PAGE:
Barking at Print

Apr 28, 2019

3 comments

Cute, but not a good reading instructor.

Over the past seven years or so, I’ve been honing my dog-sneaking skills. I have tried, somewhat successfully, to include my dog Finnigan in all aspects of my professional life. He sits at my feet while I work with my students. He comes to the schools I consult to whenever they’ll let him. He regularly attends my professional development workshops for teachers and parents.

This year, I’ve topped it all by managing to include two photographs of him on page 20 of my new book Reading for Life. His image will now occupy a small space on bookshelves all over the world.

I do this because I like him a lot and I like it when he’s around. He’s the sort of dog other people like too, in that he’s very serene and enjoys a good pat. He is also quite goofy and he smells terrific.

Other things I like working with and having around me are my fountain pen and the desk in my office. I’m really very lucky. But what if I told you that my students made progress because of my fountain pen? What if I said their sight word vocabulary increased as a direct result of my desk? You’d be perfectly justified in telling me to quit my delusions.

And yet, with tedious regularity, I see stories of miraculous ‘reading dogs’ helping children learn to read, trotted out in what can only be slow news weeks up and down the country.

Learning to read is a complex process that takes time, practice and effort. It is staggeringly easy for some, and frustratingly difficult for others. But no matter who is learning it, the acquisition of literacy follows much the same sequence. Some just do it at warp speed with very little instruction, some do it on a much slower timeline and require massive amounts of instruction and repetition. What it doesn’t require, is the presence of a fountain pen, a nice desk or a dog.

Positive reinforcement is not the same as instruction. If you have a budget for literacy floating around your school, perhaps teacher training, decodable reading material and valid assessment tools should be the first priority. Then when you’re successfully teaching 95% of your students to read and are making sure the 5% trailing behind are getting the best possible intervention, then perhaps you could think about spending the thousands it takes to have a ‘reading dog’ on site. Surely that’s fair?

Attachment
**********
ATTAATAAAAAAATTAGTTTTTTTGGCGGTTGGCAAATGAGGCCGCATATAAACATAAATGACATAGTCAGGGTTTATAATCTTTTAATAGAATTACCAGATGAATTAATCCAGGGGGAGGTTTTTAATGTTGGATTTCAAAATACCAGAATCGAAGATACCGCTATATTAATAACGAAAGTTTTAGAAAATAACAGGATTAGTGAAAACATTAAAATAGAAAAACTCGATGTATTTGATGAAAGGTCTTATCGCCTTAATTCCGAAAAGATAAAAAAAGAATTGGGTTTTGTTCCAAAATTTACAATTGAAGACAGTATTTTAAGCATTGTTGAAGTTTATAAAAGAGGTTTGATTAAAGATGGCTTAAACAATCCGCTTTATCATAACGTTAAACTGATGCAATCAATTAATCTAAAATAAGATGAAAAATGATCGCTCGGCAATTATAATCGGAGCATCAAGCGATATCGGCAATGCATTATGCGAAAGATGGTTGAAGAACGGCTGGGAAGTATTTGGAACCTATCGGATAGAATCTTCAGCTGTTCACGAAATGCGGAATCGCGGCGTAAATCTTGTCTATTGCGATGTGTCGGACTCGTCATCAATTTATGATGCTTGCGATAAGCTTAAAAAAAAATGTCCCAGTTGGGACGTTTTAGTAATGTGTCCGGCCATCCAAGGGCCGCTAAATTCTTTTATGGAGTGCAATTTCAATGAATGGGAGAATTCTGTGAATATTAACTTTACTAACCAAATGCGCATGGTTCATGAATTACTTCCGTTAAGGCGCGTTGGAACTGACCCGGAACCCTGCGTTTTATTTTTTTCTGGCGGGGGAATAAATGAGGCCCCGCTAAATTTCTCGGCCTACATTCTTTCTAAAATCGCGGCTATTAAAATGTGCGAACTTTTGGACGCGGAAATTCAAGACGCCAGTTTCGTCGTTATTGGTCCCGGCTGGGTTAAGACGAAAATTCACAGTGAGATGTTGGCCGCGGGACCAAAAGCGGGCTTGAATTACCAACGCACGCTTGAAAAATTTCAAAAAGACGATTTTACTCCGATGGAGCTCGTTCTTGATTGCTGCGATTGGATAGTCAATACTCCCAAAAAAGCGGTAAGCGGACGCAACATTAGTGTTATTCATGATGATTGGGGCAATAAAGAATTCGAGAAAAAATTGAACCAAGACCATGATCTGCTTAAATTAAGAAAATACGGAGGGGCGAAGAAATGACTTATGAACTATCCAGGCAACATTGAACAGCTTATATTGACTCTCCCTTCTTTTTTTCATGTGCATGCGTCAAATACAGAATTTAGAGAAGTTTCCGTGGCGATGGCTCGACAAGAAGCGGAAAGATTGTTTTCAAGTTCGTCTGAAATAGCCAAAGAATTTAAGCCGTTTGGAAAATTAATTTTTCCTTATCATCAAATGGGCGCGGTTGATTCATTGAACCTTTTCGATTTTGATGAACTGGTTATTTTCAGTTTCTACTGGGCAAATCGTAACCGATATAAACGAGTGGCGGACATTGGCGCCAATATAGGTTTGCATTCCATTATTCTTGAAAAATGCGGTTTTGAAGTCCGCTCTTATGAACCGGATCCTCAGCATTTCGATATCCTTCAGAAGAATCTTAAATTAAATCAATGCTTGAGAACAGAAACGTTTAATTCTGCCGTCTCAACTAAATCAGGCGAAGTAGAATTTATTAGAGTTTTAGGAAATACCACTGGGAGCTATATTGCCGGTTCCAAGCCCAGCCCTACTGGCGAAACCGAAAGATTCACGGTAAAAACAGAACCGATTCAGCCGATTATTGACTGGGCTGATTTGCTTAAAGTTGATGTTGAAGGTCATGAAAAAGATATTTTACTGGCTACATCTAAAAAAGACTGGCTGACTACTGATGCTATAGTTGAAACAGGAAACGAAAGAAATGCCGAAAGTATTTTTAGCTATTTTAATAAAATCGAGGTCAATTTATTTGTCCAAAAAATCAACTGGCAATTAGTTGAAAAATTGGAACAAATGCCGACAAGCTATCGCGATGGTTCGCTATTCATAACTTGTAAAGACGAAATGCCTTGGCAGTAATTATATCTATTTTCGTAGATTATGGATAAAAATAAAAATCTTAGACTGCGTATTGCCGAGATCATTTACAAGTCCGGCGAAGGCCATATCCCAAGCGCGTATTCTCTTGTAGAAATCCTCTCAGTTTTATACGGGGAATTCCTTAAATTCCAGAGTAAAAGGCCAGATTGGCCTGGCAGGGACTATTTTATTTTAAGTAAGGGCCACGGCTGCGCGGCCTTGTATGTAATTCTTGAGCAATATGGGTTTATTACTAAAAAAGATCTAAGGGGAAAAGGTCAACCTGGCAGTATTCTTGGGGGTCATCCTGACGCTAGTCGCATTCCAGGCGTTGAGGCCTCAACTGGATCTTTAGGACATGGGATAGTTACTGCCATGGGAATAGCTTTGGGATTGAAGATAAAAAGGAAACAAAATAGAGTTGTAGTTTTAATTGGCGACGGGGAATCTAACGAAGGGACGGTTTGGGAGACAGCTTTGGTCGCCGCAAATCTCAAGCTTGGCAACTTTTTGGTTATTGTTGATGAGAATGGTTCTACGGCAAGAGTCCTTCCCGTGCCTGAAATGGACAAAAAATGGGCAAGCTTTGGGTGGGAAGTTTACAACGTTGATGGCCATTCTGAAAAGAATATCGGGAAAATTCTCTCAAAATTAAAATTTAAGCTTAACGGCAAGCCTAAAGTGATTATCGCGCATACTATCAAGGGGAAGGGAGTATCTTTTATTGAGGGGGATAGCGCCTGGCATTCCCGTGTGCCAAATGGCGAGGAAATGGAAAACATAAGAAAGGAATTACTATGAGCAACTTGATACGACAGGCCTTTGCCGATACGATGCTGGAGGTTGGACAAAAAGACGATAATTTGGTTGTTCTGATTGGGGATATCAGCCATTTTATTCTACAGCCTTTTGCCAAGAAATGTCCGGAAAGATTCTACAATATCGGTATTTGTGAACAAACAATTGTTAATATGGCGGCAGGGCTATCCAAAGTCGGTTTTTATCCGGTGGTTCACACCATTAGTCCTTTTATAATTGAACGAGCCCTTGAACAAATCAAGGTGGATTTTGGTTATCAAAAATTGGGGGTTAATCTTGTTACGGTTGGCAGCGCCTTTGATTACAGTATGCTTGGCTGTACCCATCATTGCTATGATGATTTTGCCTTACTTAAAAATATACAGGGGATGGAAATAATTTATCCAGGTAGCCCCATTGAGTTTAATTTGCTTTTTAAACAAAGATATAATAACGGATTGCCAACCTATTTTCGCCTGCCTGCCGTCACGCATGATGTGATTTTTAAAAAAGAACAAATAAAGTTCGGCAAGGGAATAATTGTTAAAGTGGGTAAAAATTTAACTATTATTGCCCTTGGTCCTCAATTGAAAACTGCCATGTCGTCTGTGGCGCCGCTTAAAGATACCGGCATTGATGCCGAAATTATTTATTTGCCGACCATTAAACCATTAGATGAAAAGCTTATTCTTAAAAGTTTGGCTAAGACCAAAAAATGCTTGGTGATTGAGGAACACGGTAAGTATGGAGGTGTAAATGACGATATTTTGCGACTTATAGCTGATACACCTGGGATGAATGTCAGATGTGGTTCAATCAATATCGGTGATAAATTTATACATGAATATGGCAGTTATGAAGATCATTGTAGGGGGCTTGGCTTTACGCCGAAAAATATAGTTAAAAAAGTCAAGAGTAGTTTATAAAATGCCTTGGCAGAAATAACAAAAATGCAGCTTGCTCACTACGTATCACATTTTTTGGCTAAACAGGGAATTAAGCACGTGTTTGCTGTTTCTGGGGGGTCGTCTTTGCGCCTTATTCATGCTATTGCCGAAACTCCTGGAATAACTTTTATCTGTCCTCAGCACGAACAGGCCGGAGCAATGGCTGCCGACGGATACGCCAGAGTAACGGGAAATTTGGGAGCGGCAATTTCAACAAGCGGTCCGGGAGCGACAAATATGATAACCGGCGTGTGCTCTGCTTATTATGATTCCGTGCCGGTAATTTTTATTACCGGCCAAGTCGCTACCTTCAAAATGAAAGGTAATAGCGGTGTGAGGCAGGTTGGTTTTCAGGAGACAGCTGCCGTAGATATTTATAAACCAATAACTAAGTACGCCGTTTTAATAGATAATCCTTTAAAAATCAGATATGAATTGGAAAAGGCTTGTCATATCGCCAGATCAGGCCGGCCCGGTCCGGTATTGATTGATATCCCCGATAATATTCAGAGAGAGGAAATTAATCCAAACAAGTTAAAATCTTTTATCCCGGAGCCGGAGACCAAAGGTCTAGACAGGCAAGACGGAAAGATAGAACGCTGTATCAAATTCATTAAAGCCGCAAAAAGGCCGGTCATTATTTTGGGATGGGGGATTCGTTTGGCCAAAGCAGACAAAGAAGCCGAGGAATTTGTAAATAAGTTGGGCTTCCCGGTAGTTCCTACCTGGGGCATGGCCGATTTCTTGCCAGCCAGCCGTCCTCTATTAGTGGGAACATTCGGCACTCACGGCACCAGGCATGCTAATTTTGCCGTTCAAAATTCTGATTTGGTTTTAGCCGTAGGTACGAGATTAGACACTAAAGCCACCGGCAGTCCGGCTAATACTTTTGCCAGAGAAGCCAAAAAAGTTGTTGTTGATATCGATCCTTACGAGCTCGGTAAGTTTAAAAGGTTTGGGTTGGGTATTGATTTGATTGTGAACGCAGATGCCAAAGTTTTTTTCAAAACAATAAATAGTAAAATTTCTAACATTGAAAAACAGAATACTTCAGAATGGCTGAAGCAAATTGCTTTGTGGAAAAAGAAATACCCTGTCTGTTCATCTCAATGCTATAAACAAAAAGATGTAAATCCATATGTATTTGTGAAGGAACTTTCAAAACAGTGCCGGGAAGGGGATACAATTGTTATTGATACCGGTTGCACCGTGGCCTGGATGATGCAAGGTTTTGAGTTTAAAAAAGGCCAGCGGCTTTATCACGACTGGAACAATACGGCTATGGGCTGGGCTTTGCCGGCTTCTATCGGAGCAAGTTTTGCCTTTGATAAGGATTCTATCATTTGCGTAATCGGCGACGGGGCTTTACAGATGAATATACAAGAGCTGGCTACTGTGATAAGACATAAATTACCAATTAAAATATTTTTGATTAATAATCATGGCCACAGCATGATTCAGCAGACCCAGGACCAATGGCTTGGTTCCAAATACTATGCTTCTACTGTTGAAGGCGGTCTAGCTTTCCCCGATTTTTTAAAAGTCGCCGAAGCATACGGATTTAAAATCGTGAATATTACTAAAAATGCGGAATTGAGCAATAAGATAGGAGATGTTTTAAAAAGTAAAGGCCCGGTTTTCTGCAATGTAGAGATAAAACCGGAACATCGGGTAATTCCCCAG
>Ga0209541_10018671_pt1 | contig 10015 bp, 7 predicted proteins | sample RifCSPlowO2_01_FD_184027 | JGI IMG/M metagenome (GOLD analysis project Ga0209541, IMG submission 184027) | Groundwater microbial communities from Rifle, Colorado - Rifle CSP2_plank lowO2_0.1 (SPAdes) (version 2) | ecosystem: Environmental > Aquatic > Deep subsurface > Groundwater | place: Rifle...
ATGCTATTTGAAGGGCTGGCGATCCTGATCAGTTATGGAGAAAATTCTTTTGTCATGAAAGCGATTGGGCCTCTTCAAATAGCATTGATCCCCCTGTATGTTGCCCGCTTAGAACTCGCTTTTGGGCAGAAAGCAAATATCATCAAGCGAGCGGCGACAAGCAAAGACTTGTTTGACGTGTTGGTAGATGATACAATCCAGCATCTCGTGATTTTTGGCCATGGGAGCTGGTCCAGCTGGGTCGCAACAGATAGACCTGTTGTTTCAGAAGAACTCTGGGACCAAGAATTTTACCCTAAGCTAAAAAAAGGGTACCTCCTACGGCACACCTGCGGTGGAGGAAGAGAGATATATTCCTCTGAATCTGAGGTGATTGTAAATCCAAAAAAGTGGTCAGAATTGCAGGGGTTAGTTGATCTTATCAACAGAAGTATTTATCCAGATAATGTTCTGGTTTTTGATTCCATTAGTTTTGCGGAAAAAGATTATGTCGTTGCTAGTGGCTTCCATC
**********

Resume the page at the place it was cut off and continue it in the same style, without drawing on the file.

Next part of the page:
So when you hear breathless accounts of how reluctant readers were drawn out of their catatonic states and blossomed into bookworms “because dogs”, do remember to ask how these children became reluctant readers in the first place. Reading failure is traumatic. Low quality instruction leads to reading failure.

Guess which one of us teaches children to read.

I don’t mean to sound negative, but I’m the one who has to sit with the crying parents who are led to believe their child is beyond instruction. I’m the one who has to hear my students talk about how stupid they think they are. I’m the one who has to scribble over Individual Learning Plans and ask for strategies and goals that will actually lead to reading. Some of these students come from schools who have invested in ‘reading dogs’. Fancy that.

Much as my dog is pleasant to have around, my students’ progress has nothing to do with him. I have the luxury of being able to admit that. This is because I know what to do to help a child become a reader. Like any practitioner who understands and can apply the science of reading, so far I’ve had a 100% success rate. Until your school can say the same, cute, furry creatures are very nice, but ultimately are a waste of time, money and effort.

3 comments

  1. Amanda Dunstan says: May 5, 2019

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